M. Irey, and
First and sixth authors: U.S. Department of Agriculture–Agricultural Research Service, San Joaquin Valley Agricultural Sciences Center, 9611 S. Riverbend Ave., Parlier, CA 93648; second author: Laboratory of Citrus Huanglongbing Research, South China Agricultural University, Guangzhou, Guangdong, PR China; third and fourth authors: Florida Department of Agriculture and Consumer Services–Division of Plant Industry, Gainesville; and fifth author: United States Sugar Corporation/Southern Gardens Citrus, Clewiston, FL.
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Accepted for publication 22 February 2010.
Huanglongbing (HLB) (yellow shoot disease) is a highly destructive disease that threatens citrus production worldwide. The disease was first observed in Guangdong, P.R. China, over 100 years ago, and was found in Florida, United States, in 2005. ‘Candidatus Liberibacter asiaticus’ has been associated with HLB in many citrus-growing regions around the world, including Guangdong and Florida. The global epidemiology of HLB, as well as management of the disease, relies on knowledge of ‘Ca. L. asiaticus’ populations in different geographical regions around the world. In this study, we identified a genetic marker containing small tandem repeats in the genome of ‘Ca. L. asiaticus’ and comparatively analyzed the tandem repeat numbers (TRNs) in ‘Ca. L. asiaticus’ populations from Guangdong and Florida. Analyses of TRNs showed that the bacterial population in Guangdong was different from that in Florida. The Guangdong population consisted predominately of strains with a TRN of 7 (TRN7) at a frequency of 47.6%. The Florida population consisted predominately of strains with a TRN of 5 (TRN5) at a frequency of 84.4%. TRNs ranged from 3 to 16. The apparent absence of TRNs of 9, 10, 11, and 12 separated the bacterial strains into two groups: TRNs < 10 (TRN<10) and TRNs > 10 (TRN>10). In Florida, TRN<10 strains (103/109, or 94.5%) were widely distributed in all HLB-affected counties. TRN>10 strains (6/109, or 5.5%) were found in central Florida. This is the first report documenting the differentiation of ‘Ca. L. asiaticus’ populations between Asia and North America and the possible presence of two differentially distributed genotypes of ‘Ca. L. asiaticus’ in Florida.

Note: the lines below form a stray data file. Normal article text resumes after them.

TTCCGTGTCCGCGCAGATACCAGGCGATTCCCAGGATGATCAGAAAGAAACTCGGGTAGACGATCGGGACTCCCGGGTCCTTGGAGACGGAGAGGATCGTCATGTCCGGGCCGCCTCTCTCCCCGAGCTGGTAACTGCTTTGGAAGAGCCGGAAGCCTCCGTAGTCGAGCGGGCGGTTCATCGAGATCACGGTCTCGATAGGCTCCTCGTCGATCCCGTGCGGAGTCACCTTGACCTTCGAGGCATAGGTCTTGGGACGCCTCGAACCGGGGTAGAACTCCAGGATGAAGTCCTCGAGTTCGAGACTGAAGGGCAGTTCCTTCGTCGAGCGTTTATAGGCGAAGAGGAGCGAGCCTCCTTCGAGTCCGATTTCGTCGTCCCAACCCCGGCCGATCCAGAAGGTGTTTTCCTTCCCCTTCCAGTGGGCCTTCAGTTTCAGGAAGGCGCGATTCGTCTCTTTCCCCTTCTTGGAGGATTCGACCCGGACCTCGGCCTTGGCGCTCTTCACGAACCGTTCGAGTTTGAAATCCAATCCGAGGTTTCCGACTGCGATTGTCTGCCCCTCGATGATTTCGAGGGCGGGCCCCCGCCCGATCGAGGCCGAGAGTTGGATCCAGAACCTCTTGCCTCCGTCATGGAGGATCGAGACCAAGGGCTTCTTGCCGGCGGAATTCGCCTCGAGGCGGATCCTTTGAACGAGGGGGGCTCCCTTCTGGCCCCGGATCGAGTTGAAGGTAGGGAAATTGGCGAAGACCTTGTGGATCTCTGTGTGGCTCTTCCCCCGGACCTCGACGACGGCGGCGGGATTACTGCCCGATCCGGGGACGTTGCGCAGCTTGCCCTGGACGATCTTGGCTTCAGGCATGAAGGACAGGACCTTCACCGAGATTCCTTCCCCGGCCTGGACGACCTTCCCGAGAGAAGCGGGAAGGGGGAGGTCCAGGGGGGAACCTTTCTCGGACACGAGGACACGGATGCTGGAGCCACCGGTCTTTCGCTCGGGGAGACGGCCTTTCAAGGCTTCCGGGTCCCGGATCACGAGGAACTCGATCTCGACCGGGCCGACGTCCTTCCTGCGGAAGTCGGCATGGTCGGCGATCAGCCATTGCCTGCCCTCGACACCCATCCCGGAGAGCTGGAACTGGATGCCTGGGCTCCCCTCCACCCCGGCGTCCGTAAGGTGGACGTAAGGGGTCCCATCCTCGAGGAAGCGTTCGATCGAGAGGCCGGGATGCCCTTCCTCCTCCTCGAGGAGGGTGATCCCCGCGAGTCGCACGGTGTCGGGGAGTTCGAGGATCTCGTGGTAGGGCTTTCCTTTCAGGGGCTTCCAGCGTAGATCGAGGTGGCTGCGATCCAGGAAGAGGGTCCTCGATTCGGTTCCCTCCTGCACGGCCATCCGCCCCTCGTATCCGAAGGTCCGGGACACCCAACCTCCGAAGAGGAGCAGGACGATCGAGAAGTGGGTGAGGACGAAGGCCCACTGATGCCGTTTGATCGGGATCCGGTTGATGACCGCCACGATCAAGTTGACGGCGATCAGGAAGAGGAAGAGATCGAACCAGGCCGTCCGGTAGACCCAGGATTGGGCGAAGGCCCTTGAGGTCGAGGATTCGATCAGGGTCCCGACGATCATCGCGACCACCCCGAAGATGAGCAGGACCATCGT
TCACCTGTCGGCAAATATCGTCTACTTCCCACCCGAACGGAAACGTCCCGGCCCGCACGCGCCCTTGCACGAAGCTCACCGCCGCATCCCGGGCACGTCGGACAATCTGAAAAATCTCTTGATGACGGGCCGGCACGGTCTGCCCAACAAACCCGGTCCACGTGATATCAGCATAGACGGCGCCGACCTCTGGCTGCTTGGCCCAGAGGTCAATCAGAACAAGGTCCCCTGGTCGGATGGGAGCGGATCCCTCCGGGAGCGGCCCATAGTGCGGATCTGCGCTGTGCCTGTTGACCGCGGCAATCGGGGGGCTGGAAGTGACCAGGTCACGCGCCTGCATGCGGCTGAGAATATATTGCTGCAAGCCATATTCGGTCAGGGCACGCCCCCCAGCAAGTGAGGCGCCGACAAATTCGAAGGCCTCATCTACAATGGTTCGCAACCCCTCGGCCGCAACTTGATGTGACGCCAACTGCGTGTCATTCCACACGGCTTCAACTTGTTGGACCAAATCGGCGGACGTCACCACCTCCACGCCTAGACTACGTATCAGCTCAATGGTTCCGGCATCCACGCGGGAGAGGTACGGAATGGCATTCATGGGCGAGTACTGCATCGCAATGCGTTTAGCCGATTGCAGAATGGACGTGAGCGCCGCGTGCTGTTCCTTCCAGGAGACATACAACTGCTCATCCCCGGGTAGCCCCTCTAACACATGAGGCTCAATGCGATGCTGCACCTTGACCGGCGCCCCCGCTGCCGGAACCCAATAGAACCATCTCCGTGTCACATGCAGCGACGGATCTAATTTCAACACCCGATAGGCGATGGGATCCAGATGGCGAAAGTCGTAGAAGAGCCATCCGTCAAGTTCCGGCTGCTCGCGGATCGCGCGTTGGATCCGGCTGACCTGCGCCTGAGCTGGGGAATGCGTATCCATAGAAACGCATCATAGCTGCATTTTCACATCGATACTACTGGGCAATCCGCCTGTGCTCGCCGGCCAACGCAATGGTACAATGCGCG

Additional keywords:genomic variation.
The American Phytopathological Society, 2010